Is your psoriasis or psoriatic arthritis keeping you up at night?
Kristina Callis Duffin, M.D., has done extensive research into the sleep-psoriatic disease connection, and has found that people with psoriasis and psoriatic arthritis often have more sleep issues or have more severe sleep issues than the general population.
Itching and pain can lead to poor sleep, and poor quality sleep can lead to exhaustion and stress, which can make psoriasis and psoriatic arthritis symptoms worse, says Callis Duffin, assistant professor of dermatology at the University of Utah and a member of the NPF medical board.
People with psoriasis are more likely to have severe sleep apnea, too, according to Callis Duffin. A recent Citizen Pscientist research paper also found sleep difficulties for those with psoriatic disease.
Here are some tips for getting a better night's sleep with psoriasis or psoriatic arthritis:
Sign up for a sleep study
Many people who have sleep apnea don't know it, and Callis Duffin says those with psoriasis should be mindful if they experiencing certain symptoms, such as snoring, waking up with a headache or feeling tired during the day. This is particularly the case if they are also overweight or obese.
She added that those with psoriasis and psoriatic arthritis can also experience sleep issues like trouble getting to sleep, difficulty staying asleep and restless leg syndrome.
Quality sleep is important, and not just because too little sleep can cause a worsening of itching and pain.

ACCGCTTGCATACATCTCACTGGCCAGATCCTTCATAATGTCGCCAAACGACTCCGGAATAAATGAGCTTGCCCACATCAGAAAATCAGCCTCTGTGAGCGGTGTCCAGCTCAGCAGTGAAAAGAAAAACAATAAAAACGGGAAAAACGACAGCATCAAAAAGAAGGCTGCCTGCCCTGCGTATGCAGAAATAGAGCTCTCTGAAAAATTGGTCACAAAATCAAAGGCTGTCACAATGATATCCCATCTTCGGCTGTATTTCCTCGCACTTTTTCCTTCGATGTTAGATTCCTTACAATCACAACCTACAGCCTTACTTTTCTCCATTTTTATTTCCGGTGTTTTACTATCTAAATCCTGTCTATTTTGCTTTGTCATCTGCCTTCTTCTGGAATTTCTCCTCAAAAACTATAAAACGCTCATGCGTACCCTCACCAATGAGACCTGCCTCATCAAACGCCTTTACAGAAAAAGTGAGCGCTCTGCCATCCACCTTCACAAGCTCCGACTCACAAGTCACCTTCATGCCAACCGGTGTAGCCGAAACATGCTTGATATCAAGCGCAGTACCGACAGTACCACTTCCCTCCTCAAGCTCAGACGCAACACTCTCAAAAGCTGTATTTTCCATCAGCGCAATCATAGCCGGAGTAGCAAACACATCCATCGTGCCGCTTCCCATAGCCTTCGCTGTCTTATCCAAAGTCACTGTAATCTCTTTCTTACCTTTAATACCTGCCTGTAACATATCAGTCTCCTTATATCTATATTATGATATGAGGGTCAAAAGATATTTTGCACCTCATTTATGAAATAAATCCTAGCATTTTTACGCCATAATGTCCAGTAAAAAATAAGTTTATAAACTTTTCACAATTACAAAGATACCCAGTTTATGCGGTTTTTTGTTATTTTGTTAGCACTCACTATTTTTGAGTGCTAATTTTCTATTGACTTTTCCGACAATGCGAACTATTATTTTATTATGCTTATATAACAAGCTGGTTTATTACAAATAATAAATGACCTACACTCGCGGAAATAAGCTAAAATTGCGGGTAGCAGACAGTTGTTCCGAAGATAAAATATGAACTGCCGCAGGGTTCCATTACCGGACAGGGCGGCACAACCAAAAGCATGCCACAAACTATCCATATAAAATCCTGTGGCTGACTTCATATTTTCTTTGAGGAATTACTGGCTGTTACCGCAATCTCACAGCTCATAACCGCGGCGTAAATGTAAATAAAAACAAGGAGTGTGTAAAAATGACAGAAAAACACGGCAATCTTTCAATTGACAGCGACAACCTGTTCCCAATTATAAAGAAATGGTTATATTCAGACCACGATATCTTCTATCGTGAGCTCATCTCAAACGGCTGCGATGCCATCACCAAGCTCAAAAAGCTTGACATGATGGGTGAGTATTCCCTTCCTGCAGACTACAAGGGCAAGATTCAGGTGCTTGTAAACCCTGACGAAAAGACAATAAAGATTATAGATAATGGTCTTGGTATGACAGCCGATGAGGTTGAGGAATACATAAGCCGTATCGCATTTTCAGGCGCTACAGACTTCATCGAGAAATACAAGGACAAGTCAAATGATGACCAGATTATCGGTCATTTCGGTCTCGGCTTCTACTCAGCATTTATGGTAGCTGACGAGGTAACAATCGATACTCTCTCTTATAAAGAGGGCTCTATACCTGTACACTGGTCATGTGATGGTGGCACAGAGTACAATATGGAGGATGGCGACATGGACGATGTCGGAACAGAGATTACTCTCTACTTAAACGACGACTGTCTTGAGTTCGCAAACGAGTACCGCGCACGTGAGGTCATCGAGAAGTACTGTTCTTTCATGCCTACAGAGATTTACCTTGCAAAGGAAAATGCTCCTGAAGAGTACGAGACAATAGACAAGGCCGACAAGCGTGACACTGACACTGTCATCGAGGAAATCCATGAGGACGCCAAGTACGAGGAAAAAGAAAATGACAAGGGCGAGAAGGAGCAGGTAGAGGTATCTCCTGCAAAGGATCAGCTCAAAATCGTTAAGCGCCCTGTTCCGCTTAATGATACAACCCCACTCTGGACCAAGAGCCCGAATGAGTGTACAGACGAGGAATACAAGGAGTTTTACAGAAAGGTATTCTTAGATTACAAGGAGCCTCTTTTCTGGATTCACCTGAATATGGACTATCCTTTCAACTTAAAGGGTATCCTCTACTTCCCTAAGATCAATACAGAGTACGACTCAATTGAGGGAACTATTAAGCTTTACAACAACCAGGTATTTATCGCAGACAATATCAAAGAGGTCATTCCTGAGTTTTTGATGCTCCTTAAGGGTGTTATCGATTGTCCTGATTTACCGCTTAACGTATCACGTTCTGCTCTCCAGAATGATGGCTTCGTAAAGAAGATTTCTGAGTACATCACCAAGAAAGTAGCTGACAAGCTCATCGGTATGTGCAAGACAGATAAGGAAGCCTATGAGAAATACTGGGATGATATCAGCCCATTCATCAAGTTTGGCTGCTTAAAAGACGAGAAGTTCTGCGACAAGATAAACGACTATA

Treating these issues can actually help your mood and symptoms.
"They have new (sleep apnea) masks that fit very differently," she says. "Many patients find they feel better and their psoriasis improves when they get better sleep."
Develop good sleep habits
For those who don't have sleep apnea, but still find themselves waking often or missing out on valuable shut-eye, Callis Duffin says good sleep habits can help a lot – things like:
- making sure the room is dark
- waking and falling asleep at the same times each day
- eliminating noise and distractions
- keeping the room at a cool, comfortable temperature
- avoiding stimulants like caffeine close to bedtime
- only sleeping in bed, instead of reading or watching TV
People who are still waking up tired should talk with their doctor, says Callis Duffin, and be cautious about sleep aids which can leave you feeling tired the next day, have side-effects, and in some cases, even become addictive.
Editor's note: This story was originally published in 2017 and has since been updated.
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